Happy New Year - Blessings and Best Wishes for 2014!

Thursday, September 29, 2011

Asters! What's Not to Love?

Before I get to the point of this post, I want to say, "No Wonder!"  No wonder I've been confused while looking online for descriptions and the botanical names of the asters I have!!  According to my new October 2011 Garden Gate magazine (my most favorite magazine in the world!!), the genus Aster is being split into different genera.  Here are the new names:   Symphyotrichum, lonactis, Eurybia, Seriocarpus, Doellingeria, Ampelaster, Oclemena

How in the world does one discriminate the different types??  Oh, well . . .

I've admired asters for a few years, but hadn't tried growing any until I purchased 'Alert' a couple of years ago.  What a beauty!!  Last year, I purchased 'Wood's Blue,' and a white variety that I shared with my Aunt MEA.  This year, she shared a portion with me.  Wish I remembered the name . . .  :-)

The following photos were taken last night in the golden light of the sunset.

Aster 'Alert'

Aster ‘Woods Blue’

And, for now, "Unnamed."
If I had more space, I'd add a few more asters.  They truly are pretty, and they are butterfly magnets.    They really like full sun (though they'll tolerate 6 hours of sun with some shade),
'Alert' is the tallest, so far.  It reaches at least 18" or so in height.  'Wood's Blue' is a compact little plant.  It is only about 12" or so in height.  The "White" has only recent joined the gardens here.  It is not more than 18" tall this year.

Garden Gate tells me I don't need to feed asters.  An annual 1" layer of compost is plenty.  Fertilizer helps the plants produce more foliage than flowers.

Crowded asters are susceptible to powdery mildew and rust, so plant them to allow for space at maturity.  There are cultivars that are disease-resistant these days.

Garden Gate recommends the following asters that are most successful for looking good all season:  #1. Smooth aster - Aster laevis (Symphyotrichum laeve) 'Blue Bird':  Blue-violet flowers mid-summer to fall; 3-4 feet tall, 2-3 feet wide; cold-hardy in USDA zones 3-8 and heat tolerant in AHS zones 8-1;
 (photo taken from on-line source)

#2. White wood aster - Aster divaricatus (Eurybia divaricata) 'Eastern Star' (also known as 'Raiche'): White flowers summer to fall; 12-30 inches tall, 18-30 inches wide, cold-hardy in USDA zones 3-8, heat-tolerant in AHS zones 8-1;   
(photo taken from on-line source)

#3. Aster - Aster novi-belgii (Symphyotrichum novi-belgii) 'Wood's Purple': Lavender flowers in fall; 12-18 inches tall and wide; cold-hardy in USDA zones 4-8, heat-tolerant in AHS zones 8-1.
 (photo taken from on-line source)


I've noticed 'Alert' can get tall (18-20") and somewhat spindly.  Garden Gate has just enlightened me with regard to this problem!  I can stake the plant early in the season by placing upright branches around and over the plant.  It will grow through these branches and stay upright,  OR  you might want to keep the plants compact by cutting them back in early summer.  To cut them back, wait until the plants are about 12" tall and cut them back to 6" in height.  If, in a month's time, you feel they are still too tall, you can cut them back again by a quarter.  Co not cut-back later than mid-July, as that's when the plants begin setting buds.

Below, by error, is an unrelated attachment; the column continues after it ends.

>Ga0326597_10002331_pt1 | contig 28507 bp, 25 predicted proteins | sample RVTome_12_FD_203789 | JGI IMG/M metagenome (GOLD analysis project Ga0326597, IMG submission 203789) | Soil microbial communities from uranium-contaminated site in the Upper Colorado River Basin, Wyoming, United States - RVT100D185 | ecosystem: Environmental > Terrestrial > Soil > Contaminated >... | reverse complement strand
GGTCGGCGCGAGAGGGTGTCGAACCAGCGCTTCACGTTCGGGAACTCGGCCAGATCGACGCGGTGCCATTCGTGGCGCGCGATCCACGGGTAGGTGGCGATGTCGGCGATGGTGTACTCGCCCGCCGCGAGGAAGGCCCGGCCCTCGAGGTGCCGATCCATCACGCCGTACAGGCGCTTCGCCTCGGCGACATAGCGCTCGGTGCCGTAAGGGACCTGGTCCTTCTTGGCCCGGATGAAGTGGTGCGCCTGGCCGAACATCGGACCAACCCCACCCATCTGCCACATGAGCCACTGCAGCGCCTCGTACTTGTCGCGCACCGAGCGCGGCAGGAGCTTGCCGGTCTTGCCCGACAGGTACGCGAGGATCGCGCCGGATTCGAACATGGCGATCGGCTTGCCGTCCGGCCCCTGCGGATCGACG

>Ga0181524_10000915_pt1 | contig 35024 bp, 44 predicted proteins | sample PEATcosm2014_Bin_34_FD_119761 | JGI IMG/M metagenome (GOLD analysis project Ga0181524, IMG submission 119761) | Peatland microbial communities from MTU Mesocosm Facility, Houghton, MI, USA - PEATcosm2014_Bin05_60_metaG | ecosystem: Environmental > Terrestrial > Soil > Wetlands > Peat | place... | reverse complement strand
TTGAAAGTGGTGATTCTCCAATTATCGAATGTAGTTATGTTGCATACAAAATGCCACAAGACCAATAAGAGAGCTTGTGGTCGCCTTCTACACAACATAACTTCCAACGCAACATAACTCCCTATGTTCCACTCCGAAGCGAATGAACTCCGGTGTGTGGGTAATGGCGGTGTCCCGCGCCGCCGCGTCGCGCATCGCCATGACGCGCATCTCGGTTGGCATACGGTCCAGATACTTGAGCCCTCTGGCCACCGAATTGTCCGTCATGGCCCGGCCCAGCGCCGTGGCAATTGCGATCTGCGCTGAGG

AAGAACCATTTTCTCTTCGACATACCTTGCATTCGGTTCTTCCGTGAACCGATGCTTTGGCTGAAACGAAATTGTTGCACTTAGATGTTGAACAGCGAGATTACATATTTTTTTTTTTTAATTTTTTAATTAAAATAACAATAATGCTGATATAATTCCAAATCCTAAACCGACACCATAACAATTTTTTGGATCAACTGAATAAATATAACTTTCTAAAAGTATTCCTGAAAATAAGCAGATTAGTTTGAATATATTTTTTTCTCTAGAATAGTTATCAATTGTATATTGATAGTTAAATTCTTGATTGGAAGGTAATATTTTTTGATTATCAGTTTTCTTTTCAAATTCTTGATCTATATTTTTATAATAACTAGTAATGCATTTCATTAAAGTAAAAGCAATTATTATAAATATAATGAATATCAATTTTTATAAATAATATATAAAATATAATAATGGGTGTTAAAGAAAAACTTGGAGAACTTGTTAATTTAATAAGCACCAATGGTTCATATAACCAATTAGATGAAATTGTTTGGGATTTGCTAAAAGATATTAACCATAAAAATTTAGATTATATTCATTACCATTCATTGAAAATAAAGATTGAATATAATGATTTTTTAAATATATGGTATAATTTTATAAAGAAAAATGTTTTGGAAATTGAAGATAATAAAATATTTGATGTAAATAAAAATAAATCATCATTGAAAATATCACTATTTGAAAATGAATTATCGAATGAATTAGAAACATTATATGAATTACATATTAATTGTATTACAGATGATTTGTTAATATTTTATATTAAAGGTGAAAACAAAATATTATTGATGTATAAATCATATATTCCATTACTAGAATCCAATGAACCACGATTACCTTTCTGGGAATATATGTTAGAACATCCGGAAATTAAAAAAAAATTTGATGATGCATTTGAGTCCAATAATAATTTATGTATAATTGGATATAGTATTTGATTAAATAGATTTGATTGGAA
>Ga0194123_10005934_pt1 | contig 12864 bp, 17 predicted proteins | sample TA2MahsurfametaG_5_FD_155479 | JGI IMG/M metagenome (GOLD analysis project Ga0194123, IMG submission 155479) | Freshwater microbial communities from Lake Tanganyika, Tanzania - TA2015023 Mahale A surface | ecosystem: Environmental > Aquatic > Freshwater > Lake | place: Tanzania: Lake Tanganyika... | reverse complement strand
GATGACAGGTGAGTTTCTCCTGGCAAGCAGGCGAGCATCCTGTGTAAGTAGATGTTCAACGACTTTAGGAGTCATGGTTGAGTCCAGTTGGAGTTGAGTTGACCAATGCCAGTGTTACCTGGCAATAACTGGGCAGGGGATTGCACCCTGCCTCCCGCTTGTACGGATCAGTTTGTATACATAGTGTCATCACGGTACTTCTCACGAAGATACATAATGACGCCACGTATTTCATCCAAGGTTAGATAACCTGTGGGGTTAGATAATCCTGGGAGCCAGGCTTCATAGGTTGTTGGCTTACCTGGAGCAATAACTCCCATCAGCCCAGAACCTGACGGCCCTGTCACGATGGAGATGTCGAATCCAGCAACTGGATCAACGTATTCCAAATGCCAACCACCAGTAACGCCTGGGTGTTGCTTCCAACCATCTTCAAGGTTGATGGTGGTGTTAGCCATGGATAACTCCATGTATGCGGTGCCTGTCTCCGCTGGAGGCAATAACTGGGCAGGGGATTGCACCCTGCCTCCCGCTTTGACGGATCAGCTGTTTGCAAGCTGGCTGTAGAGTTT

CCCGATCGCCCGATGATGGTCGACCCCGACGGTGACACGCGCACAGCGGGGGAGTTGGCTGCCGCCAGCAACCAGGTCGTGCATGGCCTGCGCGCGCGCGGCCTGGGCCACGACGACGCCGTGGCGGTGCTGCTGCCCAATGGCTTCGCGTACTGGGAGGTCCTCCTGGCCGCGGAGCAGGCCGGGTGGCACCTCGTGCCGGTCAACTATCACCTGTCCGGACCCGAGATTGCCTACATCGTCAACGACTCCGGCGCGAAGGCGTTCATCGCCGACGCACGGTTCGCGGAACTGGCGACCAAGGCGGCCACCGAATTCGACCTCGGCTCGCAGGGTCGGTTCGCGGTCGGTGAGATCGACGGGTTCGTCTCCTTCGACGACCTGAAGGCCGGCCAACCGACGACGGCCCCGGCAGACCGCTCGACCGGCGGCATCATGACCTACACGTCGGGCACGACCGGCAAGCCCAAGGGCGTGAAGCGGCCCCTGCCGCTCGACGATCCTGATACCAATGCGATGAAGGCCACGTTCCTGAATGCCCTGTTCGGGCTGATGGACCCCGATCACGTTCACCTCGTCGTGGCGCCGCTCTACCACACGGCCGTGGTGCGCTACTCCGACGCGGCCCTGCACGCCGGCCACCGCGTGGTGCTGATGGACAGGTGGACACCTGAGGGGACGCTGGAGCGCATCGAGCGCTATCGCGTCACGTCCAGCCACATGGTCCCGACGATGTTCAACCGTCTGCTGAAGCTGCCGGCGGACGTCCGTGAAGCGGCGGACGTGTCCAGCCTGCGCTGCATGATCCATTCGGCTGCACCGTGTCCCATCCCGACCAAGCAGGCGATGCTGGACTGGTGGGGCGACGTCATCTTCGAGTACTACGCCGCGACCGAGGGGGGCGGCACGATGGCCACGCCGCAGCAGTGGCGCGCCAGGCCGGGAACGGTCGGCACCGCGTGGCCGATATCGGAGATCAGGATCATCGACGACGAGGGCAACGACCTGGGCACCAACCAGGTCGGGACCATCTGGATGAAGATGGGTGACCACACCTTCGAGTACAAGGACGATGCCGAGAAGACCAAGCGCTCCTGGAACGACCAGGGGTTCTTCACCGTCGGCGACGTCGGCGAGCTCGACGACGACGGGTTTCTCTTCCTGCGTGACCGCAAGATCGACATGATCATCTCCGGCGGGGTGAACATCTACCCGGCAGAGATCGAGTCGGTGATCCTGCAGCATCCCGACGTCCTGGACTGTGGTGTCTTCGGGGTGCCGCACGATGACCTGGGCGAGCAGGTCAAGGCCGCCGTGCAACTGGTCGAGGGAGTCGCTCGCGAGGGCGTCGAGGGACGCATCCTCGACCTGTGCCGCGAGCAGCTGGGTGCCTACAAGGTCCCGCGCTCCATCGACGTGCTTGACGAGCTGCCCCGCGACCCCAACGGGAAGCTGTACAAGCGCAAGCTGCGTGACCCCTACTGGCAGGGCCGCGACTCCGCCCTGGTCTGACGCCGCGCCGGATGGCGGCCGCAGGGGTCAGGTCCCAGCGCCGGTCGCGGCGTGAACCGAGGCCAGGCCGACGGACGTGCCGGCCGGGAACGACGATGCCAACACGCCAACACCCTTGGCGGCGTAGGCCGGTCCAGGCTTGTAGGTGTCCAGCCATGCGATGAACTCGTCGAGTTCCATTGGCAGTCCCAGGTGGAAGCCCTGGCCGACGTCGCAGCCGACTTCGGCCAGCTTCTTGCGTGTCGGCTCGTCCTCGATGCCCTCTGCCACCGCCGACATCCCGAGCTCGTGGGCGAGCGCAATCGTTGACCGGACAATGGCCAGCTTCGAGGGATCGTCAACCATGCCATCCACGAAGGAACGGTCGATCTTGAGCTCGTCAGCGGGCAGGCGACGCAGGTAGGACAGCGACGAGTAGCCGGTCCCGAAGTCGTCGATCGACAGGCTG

If, after a few years, your aster has fewer flowers (and perhaps the center has died), you will need to divide the plant. (It's suggested every two or three years.)  The most successful season for dividing seems to be Spring.  The clump may even fall apart as you lift it out of the hole.  The size of the pieces doesn't matter as long as each root has green growth on the top.  Plant each section at the same level they were growing previously.  (Or pot them and share them with friends!)


One more piece of information . . . I'm led to understand that one can grow asters easily from seed.

Sow Aster seeds early in the season, and cover lightly with soil. Water thoroughly once. They germinate easily and will grow quickly, producing their first of a continual display of blooms by mid-summer.


Aster does not do well in wet soils. They do, however, like moist soil.  Once established, they will withstand dry periods, needing water during extended droughts.   (A good thing, as these flowers are blooming nicely and WE'VE had Drought conditions this summer!)

Nothing "shady" here...
just me! ha. 


Tuesday, September 27, 2011

A Little PhotoPeach Slideshow... Hope You Enjoy It!

Creating a Garden for Hospital Patients on PhotoPeach

Sunday, September 25, 2011

Friday Morning Began at the Mulch Pile!





What a Great Way to begin a day!



But before I could spread the mulch,
I needed to put my compost pile's "Black Gold" to good use!

Yes, it was a challenge to sift, given the extremely dry conditions around here.
I dug big clods of dry dirt onto the sifter.